Near Lanagan in McDonald County, Missouri — The American Midwest (Upper Plains)
Pineville, the county seat, was laid out by Nathan Richardson, 1847, and first called Maryville. The judicial seat, first located at Rutledge (Elk Springs), was moved there in 1857 after a bitter dispute. Pineville at the headwaters of lovely Elk River, was a lively trading post for reservation Indians from what is now Okla., and settlers in 1860. A Jesse James movie was made there in 1938.
The county’s first settlers were Valentine Miller and family, 1827. Pioneers were from Ky. and Tenn. The 1840’s brought the “Pine War” between settlers and U.S. Marshals over cutting trees on public land. In the 1850’s, bands of “Slickers” briefly tried to stop land sales. In War Between the States, this pro-Southern county on Ark. and Okla. borders, saw heavy troop movement, sharp skirmishes, guerrilla raids. Over the border, in Ark., is historic Pea Ridge Battlefield, site of decisive Union victory,
Resort county in the Ozark Playgrounds Region, McDonald lies in a dairy, livestock, poultry, fruit, and timber area. Processing plants are at Noel and Anderson, largest town in the county, founded 1887. Near there is site of Splitlog, once a boom town where Mathias Splitlog, wealthy Wyandotte Indian, and others went broke mining fool’s gold. There Splitlog began the county’s first railroad. The Kansas City & Southern was built through the county in the 1890’s.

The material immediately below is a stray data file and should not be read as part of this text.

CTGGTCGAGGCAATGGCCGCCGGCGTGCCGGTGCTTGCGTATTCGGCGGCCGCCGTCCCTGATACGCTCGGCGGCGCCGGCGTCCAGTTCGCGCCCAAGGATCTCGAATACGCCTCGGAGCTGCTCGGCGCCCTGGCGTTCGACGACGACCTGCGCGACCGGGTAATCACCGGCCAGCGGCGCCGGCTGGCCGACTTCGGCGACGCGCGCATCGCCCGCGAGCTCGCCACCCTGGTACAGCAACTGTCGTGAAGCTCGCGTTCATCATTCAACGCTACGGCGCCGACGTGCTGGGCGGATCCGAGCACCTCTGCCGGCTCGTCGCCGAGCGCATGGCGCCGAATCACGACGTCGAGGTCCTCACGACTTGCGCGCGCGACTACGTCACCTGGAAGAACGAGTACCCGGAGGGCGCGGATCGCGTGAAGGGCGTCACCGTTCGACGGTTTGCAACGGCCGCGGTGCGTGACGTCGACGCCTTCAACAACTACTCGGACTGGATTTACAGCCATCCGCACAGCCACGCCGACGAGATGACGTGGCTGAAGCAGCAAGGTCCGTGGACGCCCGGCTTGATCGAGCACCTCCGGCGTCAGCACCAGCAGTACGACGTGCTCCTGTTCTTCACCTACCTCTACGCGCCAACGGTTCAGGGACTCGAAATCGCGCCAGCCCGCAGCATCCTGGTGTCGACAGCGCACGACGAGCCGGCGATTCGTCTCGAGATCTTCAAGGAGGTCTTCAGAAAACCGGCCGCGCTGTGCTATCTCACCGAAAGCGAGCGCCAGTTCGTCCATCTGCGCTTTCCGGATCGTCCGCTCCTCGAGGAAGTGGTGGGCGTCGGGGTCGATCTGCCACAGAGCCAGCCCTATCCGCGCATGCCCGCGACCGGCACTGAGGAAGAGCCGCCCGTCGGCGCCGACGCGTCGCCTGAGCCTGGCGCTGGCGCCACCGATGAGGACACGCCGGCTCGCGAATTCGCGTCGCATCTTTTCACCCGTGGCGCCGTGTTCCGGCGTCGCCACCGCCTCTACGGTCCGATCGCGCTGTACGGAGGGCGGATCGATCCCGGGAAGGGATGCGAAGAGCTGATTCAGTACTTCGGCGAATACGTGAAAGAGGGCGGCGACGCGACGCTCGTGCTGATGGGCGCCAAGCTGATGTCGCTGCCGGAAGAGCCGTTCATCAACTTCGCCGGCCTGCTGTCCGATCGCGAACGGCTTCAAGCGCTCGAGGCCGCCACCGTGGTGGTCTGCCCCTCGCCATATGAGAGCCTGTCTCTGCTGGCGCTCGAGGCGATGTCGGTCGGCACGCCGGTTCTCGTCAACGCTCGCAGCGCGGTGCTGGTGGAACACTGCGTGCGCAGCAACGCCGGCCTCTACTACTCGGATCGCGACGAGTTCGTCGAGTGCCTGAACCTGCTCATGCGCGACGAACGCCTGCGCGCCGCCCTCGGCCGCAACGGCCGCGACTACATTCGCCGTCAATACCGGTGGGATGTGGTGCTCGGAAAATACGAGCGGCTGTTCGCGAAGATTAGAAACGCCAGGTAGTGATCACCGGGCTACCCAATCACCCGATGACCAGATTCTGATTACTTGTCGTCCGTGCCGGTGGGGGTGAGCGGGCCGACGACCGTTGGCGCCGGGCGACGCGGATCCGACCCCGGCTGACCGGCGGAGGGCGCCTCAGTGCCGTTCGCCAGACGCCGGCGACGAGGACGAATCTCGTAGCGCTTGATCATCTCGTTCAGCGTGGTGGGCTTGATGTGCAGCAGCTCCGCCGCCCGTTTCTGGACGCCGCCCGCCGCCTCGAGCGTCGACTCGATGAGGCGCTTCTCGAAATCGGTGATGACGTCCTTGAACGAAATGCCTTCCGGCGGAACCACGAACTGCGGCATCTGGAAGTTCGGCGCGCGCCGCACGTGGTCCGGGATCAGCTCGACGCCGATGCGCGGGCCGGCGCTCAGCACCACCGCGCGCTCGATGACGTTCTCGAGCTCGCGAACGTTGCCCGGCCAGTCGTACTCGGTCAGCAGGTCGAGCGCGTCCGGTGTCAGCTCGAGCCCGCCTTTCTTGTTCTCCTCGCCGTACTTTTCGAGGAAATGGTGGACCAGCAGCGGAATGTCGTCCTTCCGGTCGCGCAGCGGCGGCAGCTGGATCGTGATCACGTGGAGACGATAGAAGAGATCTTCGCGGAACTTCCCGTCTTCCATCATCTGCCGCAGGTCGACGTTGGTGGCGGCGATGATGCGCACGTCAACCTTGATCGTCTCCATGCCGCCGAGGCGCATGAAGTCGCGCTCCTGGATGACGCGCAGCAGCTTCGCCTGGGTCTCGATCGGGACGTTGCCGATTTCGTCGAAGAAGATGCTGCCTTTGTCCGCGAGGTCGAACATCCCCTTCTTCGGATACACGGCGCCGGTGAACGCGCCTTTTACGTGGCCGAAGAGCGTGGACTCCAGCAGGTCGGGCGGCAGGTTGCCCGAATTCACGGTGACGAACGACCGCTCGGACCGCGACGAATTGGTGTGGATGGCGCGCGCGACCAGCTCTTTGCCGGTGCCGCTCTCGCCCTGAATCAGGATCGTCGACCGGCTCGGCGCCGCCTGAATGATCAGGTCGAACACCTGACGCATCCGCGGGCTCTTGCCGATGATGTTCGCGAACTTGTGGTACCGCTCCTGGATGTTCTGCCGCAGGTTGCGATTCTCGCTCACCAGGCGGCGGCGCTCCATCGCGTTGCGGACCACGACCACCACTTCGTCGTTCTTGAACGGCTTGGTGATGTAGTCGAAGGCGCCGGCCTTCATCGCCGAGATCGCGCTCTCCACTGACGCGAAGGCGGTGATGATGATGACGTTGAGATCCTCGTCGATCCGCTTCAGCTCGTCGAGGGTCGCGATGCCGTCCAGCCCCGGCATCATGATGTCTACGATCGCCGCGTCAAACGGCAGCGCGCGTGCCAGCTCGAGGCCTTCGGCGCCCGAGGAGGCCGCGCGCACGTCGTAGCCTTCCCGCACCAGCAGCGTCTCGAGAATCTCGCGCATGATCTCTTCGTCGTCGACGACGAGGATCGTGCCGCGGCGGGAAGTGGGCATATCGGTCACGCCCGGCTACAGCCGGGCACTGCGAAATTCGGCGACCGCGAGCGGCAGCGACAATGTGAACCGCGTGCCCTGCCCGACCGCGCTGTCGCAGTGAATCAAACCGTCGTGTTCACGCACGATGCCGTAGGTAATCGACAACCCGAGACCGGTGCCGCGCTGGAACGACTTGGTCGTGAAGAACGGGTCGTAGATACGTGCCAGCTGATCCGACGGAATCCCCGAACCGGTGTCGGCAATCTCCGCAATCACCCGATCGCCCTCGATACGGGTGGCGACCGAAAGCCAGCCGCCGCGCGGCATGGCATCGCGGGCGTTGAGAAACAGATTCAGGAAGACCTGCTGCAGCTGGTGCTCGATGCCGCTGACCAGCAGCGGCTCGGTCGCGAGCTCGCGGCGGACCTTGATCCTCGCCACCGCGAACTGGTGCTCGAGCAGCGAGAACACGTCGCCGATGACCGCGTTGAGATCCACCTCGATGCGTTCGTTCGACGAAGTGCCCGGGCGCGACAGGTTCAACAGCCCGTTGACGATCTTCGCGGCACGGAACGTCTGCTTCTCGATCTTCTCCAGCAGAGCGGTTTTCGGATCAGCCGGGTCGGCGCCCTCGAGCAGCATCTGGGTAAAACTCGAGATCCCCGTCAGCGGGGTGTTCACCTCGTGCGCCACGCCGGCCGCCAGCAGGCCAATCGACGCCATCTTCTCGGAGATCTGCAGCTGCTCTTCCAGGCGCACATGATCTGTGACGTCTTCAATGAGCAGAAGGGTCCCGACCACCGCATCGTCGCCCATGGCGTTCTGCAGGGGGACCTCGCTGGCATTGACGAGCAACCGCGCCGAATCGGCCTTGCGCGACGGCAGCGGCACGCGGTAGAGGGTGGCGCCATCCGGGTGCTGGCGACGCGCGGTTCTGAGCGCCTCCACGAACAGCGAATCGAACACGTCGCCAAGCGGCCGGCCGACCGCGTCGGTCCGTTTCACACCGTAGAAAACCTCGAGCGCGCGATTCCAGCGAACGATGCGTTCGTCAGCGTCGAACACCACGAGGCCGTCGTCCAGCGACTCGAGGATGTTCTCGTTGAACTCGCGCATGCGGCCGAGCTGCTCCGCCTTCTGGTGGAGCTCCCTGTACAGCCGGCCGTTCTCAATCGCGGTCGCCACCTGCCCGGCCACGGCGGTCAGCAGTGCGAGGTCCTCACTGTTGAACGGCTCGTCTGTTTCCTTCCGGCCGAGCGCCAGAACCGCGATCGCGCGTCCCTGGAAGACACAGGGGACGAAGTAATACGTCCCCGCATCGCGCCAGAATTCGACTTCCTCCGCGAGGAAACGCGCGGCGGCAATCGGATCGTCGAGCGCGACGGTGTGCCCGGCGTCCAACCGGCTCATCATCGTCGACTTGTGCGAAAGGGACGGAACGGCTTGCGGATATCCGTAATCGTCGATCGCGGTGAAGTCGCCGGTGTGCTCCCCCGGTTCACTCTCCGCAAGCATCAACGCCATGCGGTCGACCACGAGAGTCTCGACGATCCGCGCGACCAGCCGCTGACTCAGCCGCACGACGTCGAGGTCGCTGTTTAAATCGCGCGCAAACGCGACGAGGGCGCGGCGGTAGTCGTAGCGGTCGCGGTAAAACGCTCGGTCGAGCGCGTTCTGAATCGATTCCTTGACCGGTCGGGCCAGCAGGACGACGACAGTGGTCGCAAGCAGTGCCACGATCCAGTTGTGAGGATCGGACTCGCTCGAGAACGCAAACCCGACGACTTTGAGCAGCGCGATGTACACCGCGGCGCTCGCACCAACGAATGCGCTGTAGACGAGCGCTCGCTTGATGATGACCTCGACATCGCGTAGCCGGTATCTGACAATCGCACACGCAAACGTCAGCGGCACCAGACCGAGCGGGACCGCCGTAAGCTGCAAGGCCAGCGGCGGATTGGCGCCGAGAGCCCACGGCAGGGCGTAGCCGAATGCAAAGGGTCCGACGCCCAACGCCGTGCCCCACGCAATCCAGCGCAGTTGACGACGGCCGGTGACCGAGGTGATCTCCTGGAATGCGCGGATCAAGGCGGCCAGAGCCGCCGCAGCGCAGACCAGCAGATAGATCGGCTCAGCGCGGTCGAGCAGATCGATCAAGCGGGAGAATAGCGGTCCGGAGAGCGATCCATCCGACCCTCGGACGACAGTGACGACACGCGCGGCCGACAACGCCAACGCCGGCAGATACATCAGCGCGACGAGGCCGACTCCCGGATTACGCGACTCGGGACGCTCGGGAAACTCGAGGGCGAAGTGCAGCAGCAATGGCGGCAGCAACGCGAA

At Southwest City, settled in 1840’s, is the Missouri—Arkansas—Oklahoma tri-state boundary marker bearing the dates of when each state was admitted into the Union: Mo., 1821; Ark., 1836; Okla., 1907. Noel, named for Bridge Noel, founded 1891, gives cancellation on Christmas mail. Other towns in the county include Rocky Comfort, Tiff City, Goodman, Powell, Jane, and Lanagan.
In the county are handsome Jacob’s, Bluff Dwellers, Shira, and Ozark Wonder caves. Ancient Bluff Dweller sites, Indian mounds and trails are in the area a part of 1825 Osage Indian land cession. Only Confederate Indian General, Stan Watie, a Cherokee, is buried in Okla., near Southwest City, Mo.
Erected 1959 by State Historical Society of Missouri and State Highway Commission.
Topics and series. This historical marker is listed in this Settlements & Settlers. In addition, it is included in the Jesse James, and the Missouri, The State Historical Society of series lists. A significant historical year for this entry is 1847.
Location. 36° 35.955′ N, 94° 27.354′ W. Marker is near Lanagan, Missouri, in McDonald County. Marker is on State Highway 59, half a mile south of Highway EE, on the left when traveling south. Marker is located at Indian Creek Roadside Park. Touch for map. Marker is in this post office area: Lanagan MO 64847, United States of America. Touch for directions.
Other nearby markers. At least 8 other markers are within 15 miles of this marker, measured as the crow flies. Sulphur Springs Park Reserve (approx. 8.1 miles away in Arkansas); What Mean These Stones? (approx. 8.2 miles away in Arkansas); Stand Watie (approx. 11.2 miles away in Oklahoma); Kansas City Southern Railway Caboose #383 (approx. 12.3 miles away in Arkansas); Arkansas & Oklahoma Railroad (approx. 12.3 miles away in Arkansas); Camp Jackson / Confederate Dead (approx. 13.7 miles away in Arkansas); Georgia Cemetery (approx. 13.7 miles away in Arkansas); Camp Walker (approx. 14˝ miles away in Arkansas).
Credits. This page was last revised on November 18, 2016. It was originally submitted on November 18, 2016, by Duane Hall of Abilene, Texas. This page has been viewed 776 times since then and 126 times this year. Photos: 1, 2, 3, 4, 5. submitted on November 18, 2016, by Duane Hall of Abilene, Texas.